Pupils are developing speed and fluency when performing calculations mentally. Pupils apply their knowledge to reason and to solve mathematical problems well. Teachers check pupils' knowledge and understanding effectively.

They give direct feedback to pupils, which helps them to improve their learning.

The science curriculum has been well planned and sequenced. The science leader has worked with an external organisation to audit and improve the subject.

As a result, teachers feel confident when teaching science. Pupils are enthusiastic when discussing their learning in science.

Pupils with SEND are included well in the curriculum.

Teachers and other adults ensure that these pupils learn well alongside their classmates. Teachers make effective adaptions to the curriculum using a variety of resources. This ensures that pupils with SEND have the same opportunities as their peers.

Pupils with SEND participate well in school life. Many take on leadership opportunities and attend extra-curricular activities.

Leaders ensure that pupils' personal development is well catered for.

Leaders have designed a well-sequenced personal, social and health education curriculum. This helps pupils to discuss a wide range of issues. Pupils are taught about different religions and key events, including Black History Month.

This supports pupils to accept and appreciate diversity.

The trust and governors are ambitious for pupils. They have a strong vision for improvement.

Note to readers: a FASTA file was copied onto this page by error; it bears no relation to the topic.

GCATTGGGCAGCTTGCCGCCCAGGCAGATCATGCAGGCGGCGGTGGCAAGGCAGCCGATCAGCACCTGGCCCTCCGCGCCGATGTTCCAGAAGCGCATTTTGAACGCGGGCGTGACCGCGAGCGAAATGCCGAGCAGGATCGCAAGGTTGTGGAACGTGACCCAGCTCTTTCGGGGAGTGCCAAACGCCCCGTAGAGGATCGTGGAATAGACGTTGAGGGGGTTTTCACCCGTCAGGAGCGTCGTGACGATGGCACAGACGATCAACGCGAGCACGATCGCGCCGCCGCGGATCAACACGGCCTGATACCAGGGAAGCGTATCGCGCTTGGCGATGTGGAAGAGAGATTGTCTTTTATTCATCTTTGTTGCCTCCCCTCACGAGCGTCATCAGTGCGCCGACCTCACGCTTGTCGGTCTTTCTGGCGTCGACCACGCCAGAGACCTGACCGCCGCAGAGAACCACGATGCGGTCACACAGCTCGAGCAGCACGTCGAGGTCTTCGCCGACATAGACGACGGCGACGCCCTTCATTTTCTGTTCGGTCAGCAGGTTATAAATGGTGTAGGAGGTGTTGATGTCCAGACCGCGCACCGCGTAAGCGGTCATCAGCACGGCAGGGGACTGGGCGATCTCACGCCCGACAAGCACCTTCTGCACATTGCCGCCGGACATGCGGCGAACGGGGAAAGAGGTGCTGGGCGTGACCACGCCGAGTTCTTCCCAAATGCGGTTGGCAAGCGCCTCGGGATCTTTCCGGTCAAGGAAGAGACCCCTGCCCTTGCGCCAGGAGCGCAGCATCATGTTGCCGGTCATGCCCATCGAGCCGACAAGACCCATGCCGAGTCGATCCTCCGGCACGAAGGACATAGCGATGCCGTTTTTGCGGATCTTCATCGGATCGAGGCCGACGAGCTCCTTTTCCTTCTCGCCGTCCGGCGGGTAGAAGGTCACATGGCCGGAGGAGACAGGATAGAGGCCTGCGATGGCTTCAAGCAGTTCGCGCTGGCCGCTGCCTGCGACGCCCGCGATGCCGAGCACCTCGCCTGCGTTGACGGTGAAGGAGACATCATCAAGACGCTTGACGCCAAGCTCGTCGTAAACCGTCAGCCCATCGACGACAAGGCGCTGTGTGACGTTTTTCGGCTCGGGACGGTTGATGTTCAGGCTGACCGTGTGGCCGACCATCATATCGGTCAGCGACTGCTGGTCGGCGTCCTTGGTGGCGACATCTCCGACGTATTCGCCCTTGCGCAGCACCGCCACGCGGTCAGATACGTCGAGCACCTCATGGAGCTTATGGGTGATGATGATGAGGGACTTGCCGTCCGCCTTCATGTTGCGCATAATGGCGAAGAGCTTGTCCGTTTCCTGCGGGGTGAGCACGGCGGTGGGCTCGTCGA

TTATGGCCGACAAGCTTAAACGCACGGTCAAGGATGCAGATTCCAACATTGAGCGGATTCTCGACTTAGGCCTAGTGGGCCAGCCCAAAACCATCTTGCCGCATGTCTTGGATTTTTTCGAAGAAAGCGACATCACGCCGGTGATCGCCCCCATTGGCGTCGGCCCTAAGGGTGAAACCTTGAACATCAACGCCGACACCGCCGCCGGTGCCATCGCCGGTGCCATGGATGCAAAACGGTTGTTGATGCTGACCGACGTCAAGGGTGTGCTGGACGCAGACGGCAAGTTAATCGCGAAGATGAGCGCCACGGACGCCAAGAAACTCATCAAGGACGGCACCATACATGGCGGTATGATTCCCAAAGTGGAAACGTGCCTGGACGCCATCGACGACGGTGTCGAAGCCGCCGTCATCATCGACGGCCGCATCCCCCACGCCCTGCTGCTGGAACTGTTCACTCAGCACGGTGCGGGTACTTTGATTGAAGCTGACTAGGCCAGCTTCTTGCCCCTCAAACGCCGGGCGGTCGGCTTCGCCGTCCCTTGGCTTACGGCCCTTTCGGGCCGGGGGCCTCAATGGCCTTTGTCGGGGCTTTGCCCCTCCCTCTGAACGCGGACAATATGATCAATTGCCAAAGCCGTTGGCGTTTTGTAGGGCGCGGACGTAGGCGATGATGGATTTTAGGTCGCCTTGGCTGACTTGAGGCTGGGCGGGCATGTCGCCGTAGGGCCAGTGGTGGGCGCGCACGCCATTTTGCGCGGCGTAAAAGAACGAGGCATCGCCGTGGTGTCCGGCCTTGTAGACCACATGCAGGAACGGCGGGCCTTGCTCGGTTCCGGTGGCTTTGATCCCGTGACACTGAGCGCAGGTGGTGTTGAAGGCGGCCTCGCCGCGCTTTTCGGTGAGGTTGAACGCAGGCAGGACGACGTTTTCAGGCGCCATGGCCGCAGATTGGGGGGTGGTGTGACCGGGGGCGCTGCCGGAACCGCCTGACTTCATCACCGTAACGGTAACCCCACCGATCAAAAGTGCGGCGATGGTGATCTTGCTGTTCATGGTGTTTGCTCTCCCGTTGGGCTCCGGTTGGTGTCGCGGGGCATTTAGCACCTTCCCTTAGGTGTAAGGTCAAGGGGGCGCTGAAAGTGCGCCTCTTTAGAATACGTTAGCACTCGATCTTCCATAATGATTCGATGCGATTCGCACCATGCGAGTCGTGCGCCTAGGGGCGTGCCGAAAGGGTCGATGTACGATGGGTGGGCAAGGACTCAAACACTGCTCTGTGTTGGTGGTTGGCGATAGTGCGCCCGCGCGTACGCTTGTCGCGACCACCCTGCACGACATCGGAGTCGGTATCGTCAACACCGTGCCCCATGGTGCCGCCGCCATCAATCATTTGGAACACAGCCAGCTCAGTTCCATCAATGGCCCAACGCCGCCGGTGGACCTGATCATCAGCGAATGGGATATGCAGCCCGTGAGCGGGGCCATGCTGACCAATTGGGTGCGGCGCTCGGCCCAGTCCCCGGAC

They support and challenge leaders in equal measure. They ensure the continual improvement of the school. They ask searching questions of senior leaders and curriculum leaders.

Staff enjoy working at the school. They say that leaders are considerate of their workload and well-being. 'The headteacher, deputy and assistant head work hard to ensure a work–life balance is still possible when implementing new developments in teaching, planning or assessment,' is a typical comment from staff.


The arrangements for safeguarding are effective.

Leaders have developed effective systems to make sure that pupils are safe. They ensure that pupils and their families get the help and support they need.

The well- being team provides timely support to families, especially during the COVID-19 pandemic. Its members provide a listening ear to parents for their emotional well-being. The police worked with some pupils to teach them about hazards and risks in the community.

Pupils know the importance of good behaviour in school and when playing outdoors. Pupils are taught well about the safe use of technology. Pupils know how to be safe when working online and they consider their own digital footprint.

What does the school need to do to improve?

(Information for the school and appropriate authority)

• Leaders are implementing and reviewing a newly developed curriculum for subjects other than English and mathematics. Some curriculum plans are not firmly embedded and have had insufficient time to enhance pupils' learning. Leaders should continue to support teachers to ensure that the revised curriculum is implemented well to build on pupils' prior learning and expand their knowledge base.

• Curriculum leaders work well together across the school and the trust to improve their subjects effectively as part of a redesigned curriculum. However, some curriculum leaders are at the early stages of knowing how well their subject is implemented, especially in early years. Curriculum leaders should work more closely with early years staff to build up their knowledge and strengthen curriculum links between early years and key stages 1 and 2.

• Most parents are happy and pleased with how the school teaches and cares for their children. However, a small minority of parents expressed concerns about communication and how their concerns are dealt with by the school. Leaders should explore further methods to communicate with parents and swiftly address any concerns that they may have.